Hackers patch Citrix servers to deploy their own backdoor

Pierluigi Paganini January 19, 2020

Attacks on Citrix servers are intensifying, one of the threat actors behind them is patching them and installing its own backdoor to lock out other attackers.

Security experts are monitoring a spike in the number of attacks against Citrix servers after that researchers announced the availability online of proof-of-concept exploits for the CVE-2019-19781 flaw in Citrix NetScaler ADC and Citrix NetScaler Gateway servers.

Researchers from FireEye noticed that one of the threat actors involved in the attacks is patching the vulnerable Citrix servers, installing their own backdoor, tracked as NOTROBIN, to clean up other malware infections and to lock out any other threat from exploiting the CVE-2019-19781 Citrix flaw.

“One particular threat actor that’s been deploying a previously-unseen payload for which we’ve created the code family NOTROBIN.” reads a report published by FireEye.

“Upon gaining access to a vulnerable NetScaler device, this actor cleans up known malware and deploys NOTROBIN to block subsequent exploitation attempts! But all is not as it seems, as NOTROBIN maintains backdoor access for those who know a secret passphrase. FireEye believes that this actor may be quietly collecting access to NetScaler devices for a subsequent campaign.”

The popular expert Kevin Beaumont first reported the scans for vulnerable systems earlier in January, but only last week the exploits were made public.


The issue affects all supported product versions and all supported platforms:

  • Citrix ADC and Citrix Gateway version 13.0 all supported builds
  • Citrix ADC and NetScaler Gateway version 12.1 all supported builds
  • Citrix ADC and NetScaler Gateway version 12.0 all supported builds
  • Citrix ADC and NetScaler Gateway version 11.1 all supported builds
  • Citrix NetScaler ADC and NetScaler Gateway version 10.5 all supported builds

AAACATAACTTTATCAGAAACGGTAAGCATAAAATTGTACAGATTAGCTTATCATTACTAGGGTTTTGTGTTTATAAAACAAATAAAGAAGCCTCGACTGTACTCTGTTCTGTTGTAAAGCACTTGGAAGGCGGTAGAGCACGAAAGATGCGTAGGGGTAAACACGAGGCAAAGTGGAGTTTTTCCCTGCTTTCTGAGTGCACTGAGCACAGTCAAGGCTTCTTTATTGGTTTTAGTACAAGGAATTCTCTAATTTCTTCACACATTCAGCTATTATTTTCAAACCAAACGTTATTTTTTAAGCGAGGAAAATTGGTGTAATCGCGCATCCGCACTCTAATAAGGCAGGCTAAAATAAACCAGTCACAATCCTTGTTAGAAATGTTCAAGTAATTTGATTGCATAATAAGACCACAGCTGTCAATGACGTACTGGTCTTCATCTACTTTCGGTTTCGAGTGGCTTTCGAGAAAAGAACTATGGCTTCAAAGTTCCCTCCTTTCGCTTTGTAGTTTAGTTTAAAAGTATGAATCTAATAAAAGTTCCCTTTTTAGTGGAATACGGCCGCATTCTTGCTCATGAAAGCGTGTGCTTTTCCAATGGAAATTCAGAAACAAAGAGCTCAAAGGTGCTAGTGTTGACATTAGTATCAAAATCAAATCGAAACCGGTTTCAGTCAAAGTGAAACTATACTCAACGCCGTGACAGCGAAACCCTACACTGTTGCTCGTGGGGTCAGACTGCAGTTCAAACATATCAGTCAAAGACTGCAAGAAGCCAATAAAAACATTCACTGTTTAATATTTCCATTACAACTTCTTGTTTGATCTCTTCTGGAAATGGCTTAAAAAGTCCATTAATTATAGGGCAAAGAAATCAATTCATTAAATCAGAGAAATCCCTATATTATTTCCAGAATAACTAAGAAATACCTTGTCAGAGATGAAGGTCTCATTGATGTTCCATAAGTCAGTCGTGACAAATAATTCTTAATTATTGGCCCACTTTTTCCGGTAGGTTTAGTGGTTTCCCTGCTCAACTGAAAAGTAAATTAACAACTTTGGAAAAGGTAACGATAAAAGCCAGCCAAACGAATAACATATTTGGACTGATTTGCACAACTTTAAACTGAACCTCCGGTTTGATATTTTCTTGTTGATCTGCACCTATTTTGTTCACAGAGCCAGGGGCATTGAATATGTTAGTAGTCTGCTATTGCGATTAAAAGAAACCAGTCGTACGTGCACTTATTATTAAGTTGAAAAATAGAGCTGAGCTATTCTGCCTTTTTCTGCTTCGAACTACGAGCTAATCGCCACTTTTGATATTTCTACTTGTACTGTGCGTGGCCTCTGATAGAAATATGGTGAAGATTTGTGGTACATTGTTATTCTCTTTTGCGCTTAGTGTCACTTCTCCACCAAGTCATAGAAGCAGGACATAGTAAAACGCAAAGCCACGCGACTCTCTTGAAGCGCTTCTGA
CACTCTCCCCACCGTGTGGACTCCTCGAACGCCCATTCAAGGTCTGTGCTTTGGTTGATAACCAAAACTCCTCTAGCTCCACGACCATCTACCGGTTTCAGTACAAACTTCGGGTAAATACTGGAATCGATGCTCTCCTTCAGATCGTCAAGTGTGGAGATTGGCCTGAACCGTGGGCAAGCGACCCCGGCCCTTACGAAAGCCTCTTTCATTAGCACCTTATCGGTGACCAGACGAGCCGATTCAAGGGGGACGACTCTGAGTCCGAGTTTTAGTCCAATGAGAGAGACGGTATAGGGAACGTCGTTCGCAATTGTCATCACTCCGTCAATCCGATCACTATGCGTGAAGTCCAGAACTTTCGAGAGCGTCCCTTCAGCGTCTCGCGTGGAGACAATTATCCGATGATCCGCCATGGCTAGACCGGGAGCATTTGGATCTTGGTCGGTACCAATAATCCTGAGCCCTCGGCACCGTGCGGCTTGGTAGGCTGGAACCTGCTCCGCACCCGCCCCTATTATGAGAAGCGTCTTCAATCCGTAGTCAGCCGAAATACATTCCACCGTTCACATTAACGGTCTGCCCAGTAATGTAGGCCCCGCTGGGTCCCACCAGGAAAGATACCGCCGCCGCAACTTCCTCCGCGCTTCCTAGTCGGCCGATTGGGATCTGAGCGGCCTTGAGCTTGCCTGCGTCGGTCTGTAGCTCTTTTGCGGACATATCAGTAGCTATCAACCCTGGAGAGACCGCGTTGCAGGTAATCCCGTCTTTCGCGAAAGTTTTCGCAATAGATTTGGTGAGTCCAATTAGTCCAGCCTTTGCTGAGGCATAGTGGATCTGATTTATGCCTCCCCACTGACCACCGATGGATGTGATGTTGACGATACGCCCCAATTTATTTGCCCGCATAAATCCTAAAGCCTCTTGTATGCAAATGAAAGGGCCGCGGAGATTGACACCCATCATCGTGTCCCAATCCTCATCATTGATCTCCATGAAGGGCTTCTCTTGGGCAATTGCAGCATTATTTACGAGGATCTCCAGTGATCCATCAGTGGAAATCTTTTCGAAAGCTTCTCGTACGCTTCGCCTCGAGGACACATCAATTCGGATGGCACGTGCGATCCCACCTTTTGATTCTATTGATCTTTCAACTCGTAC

It has been estimated that 80,000 companies in 158 countries are potentially at risk, most of them in the U.S. (38%), followed by the UK, Germany, the Netherlands, and Australia. 

CVE-2019-19781 Citrix

The CVE-2019-19781 vulnerability was discovered by Mikhail Klyuchnikov from Positive Technologies. 

The NOTROBIN backdoor was designed to prevent subsequent exploitation of the flaw on Citrix servers and also to establish backdoor access, a circumstance that suggests that attackers are preparing future attacks. 

Experts pointed out that the threat actor exploits CVE-2019-19781 to execute shell commands, attackers send the malicious payload to the vulnerable newbm.pl CGI script through an HTTP POST request from a Tor exit node.

Below a web server access log entry reporting the exploitation attemp: – – [12/Jan/2020:21:55:19 -0500] “POST
/vpn/../vpns/portal/scripts/newbm.pl HTTP/1.1″ 304 – “-” “curl/7.67.0”

The experts have yet to recover the POST body contents and analyze them.

Then attackers execute one-line bash script to remove crypto-miners, create a hidden staging folder (/tmp/.init) and download NOTROBIN to it, and install /var/nstmp/.nscache/httpd for persistence via the cron daemon. 

NOTROBIN is written in Go, it scans every second for specific files and delete them. If the filename or file content includes a hardcoded key, the files are not deleted. 

“The mitigation works by deleting staged exploit code found within NetScaler templates before it can be invoked. However, when the actor provides the hardcoded key during subsequent exploitation, NOTROBIN does not remove the payload. This lets the actor regain access to the vulnerable device at a later time,” continues the analysis. 

The experts from FireEye noticed threat actors deploying NOTROBIN with unique keys, they observed nearly 100 keys from different binaries.

The keys look like MD5 hashes, the use of unique keys makes it difficult for third parties, including competing attackers, to scan for NetScaler devices already infected with NOTROBIN.

FireEye believes that the actor behind NOTROBIN has been opportunistically compromising NetScaler devices, possibly to prepare for an upcoming campaign. They remove other known malware, potentially to avoid detection by administrators that check into their devices after reading Citrix security bulletin CTX267027.” concludes FireEye.”NOTROBIN mitigates CVE-2019-19781 on compromised devices but retains a backdoor for an actor with a secret key. While we haven’t seen the actor return, we’re skeptical that they will remain a Robin Hood character protecting the internet from the shadows.”

Further technical details are reported in the analysis published by FireEye, including Indicators of Compromise (IoCs).

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Pierluigi Paganini

(SecurityAffairs – Citrix Servers, CVE-2019-19781)

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